With State Bans on D.E.I., Some Universities Find a Workaround: Rebranding

At the University of Tennessee, the campus D.E.I. program is now called the Division of Access and Engagement.

Louisiana State University also rebranded its diversity office after Jeff Landry, a Trump-backed Republican, was elected governor last fall. Its Division of Inclusion, Civil Rights and Title IX is now called the Division of Engagement, Civil Rights and Title IX.

And at the University of Oklahoma, the diversity office is now the Division of Access and Opportunity.

In what appears to be an effort to placate or, even head fake, opponents of diversity and equity programs, university officials are relaunching their D.E.I. offices under different names, changing the titles of officials, and rewriting requirements to eliminate words like “diversity” and “equity.” In some cases, only the words have changed.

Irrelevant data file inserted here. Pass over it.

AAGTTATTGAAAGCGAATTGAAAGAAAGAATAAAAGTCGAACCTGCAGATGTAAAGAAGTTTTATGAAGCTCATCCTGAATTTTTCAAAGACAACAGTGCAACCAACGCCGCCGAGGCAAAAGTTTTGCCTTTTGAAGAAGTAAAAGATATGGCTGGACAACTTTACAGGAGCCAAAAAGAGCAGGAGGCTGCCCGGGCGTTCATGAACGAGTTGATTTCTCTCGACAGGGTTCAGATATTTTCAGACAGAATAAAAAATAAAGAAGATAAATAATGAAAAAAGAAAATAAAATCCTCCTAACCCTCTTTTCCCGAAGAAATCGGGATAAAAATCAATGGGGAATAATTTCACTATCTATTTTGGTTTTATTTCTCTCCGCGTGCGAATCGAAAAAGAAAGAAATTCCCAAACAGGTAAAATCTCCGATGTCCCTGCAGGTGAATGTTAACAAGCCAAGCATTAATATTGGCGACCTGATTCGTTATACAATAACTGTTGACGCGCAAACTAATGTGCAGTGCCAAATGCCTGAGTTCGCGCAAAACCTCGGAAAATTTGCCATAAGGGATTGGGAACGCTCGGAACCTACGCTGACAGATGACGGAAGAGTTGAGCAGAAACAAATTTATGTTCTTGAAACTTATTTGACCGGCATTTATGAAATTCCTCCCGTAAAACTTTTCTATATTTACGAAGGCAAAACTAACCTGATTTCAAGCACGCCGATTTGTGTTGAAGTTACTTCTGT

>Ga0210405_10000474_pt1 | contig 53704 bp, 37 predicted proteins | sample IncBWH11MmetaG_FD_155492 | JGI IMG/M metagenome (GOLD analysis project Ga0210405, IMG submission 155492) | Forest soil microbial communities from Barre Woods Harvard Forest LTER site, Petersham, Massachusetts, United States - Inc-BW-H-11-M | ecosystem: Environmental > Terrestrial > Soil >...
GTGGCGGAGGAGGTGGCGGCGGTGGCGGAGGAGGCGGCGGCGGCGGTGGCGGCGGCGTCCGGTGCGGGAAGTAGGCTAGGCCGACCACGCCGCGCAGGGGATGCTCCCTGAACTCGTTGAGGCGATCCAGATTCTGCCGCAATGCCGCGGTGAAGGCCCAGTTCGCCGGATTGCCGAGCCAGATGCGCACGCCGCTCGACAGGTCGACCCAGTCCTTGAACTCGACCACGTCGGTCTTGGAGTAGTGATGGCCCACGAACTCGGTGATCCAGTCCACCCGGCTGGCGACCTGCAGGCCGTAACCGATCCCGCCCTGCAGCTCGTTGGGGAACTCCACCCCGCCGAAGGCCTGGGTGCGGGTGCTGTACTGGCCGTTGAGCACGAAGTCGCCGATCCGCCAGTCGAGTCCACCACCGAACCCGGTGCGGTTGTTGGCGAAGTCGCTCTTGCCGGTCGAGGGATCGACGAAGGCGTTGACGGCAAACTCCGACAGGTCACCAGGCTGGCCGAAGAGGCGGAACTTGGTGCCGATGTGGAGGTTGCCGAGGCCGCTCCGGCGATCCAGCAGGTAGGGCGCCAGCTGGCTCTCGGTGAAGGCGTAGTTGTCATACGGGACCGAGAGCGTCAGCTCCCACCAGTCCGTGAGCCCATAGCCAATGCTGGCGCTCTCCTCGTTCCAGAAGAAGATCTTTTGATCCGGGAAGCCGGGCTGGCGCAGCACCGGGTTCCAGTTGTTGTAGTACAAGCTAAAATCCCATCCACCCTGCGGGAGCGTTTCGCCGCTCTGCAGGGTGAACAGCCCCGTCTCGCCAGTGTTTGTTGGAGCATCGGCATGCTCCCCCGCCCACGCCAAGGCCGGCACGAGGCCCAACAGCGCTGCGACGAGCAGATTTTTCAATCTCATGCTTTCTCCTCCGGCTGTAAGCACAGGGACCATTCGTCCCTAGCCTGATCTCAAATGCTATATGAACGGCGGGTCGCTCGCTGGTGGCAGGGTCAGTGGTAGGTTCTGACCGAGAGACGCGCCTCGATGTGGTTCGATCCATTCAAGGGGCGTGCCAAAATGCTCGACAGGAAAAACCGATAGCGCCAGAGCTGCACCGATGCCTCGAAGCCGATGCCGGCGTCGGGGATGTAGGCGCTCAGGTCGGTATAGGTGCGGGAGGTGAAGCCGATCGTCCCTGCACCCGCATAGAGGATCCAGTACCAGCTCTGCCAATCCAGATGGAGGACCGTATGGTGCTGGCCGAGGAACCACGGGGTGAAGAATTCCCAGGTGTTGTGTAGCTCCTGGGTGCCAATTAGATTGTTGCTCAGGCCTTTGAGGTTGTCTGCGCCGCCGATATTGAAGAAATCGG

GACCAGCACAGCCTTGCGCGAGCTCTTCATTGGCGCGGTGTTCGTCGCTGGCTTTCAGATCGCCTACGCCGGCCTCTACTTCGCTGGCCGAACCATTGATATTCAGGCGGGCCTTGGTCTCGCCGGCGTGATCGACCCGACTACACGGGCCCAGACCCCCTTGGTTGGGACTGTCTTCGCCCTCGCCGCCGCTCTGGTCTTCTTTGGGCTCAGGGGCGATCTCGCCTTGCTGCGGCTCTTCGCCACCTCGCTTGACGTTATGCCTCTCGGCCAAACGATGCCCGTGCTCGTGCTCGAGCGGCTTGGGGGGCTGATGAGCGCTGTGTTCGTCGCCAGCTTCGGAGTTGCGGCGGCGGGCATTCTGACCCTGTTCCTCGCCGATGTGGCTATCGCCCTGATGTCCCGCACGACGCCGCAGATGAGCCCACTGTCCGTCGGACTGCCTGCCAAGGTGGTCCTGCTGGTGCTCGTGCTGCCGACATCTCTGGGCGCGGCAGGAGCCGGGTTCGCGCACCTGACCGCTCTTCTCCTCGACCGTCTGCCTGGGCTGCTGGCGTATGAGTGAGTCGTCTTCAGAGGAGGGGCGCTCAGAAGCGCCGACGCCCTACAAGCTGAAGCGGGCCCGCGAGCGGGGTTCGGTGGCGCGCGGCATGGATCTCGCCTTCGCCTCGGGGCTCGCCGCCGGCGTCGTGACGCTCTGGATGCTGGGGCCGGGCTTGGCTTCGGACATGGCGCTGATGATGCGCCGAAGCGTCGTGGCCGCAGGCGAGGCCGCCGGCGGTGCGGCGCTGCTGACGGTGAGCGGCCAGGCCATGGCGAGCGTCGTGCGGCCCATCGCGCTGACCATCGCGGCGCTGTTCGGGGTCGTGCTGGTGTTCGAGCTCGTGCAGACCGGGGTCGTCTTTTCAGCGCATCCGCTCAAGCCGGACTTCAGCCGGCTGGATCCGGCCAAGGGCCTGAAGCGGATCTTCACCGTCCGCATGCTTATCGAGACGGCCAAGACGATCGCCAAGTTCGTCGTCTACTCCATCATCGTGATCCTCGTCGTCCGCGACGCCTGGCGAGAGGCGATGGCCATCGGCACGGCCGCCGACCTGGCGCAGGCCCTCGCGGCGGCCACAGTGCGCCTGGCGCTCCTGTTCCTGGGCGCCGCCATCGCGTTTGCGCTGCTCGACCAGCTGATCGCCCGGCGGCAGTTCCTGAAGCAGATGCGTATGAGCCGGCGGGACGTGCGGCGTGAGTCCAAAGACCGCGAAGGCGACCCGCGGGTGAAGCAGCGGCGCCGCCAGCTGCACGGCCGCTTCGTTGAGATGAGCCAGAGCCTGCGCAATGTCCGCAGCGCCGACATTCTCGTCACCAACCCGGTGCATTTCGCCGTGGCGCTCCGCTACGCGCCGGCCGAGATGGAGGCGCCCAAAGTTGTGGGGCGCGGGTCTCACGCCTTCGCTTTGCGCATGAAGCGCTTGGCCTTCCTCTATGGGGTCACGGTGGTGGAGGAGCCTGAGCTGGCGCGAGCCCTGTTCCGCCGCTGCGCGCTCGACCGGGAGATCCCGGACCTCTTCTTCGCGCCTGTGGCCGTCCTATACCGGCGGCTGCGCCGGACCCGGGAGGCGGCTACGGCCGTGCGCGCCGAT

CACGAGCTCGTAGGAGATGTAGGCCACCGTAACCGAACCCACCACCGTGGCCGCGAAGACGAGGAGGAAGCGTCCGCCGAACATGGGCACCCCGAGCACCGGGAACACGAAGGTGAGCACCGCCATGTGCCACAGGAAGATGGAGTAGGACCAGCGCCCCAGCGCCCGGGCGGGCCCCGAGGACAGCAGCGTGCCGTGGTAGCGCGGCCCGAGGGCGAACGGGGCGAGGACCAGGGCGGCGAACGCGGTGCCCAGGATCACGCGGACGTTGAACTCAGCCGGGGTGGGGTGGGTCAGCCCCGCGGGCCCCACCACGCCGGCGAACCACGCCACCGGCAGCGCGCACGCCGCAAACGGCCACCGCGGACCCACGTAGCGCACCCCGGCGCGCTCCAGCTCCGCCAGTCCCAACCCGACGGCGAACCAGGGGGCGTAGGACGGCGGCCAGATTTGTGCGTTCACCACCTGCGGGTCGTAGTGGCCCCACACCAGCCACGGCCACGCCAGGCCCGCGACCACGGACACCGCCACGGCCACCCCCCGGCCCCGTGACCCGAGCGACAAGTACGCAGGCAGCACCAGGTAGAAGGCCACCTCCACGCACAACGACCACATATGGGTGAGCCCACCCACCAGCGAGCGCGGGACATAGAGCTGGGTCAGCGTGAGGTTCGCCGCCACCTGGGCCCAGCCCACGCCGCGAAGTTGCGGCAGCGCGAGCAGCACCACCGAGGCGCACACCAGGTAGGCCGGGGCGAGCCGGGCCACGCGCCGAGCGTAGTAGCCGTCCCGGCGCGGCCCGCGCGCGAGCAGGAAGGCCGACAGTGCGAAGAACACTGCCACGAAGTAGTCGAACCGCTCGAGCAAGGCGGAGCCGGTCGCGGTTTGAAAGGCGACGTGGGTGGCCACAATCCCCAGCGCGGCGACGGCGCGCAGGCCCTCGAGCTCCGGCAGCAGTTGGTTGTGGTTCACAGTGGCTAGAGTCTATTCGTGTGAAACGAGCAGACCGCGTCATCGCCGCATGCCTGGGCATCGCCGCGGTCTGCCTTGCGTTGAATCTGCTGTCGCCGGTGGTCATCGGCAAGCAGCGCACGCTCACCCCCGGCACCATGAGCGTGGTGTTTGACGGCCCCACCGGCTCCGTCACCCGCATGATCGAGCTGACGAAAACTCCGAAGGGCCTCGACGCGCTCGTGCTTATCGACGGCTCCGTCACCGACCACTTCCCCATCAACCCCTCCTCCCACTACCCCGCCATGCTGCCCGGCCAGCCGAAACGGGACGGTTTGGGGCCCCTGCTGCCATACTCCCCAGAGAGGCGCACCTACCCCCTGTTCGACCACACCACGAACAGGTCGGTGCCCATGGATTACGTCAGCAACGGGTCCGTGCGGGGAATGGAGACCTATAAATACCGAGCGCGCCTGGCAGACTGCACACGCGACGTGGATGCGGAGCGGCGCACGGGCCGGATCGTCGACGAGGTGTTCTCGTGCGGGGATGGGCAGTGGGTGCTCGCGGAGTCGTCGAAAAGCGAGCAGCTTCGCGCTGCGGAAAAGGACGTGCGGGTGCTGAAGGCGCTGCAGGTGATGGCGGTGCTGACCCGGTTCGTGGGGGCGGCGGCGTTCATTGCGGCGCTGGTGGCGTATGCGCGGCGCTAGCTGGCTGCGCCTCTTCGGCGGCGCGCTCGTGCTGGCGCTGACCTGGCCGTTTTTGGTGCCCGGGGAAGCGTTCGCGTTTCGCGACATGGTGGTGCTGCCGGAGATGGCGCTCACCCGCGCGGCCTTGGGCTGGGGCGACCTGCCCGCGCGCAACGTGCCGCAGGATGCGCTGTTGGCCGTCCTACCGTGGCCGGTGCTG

For some universities, the opposition to diversity programs comes at a challenging time. They face an incoming student shortage, the result of declining birthrates and skepticism of the value of an expensive college degree. Others are worried about how the ban on race-conscious admissions will affect the complexion of their campuses.

In either case, many college officials feel they need D.E.I. offices to market to an increasingly diverse generation of students and the faculty who might attract them. While no two campus diversity programs are exactly alike, they often preside over a variety of functions, including operating student cultural centers, ensuring regulatory compliance and hosting racial bias workshops for students and faculty members.

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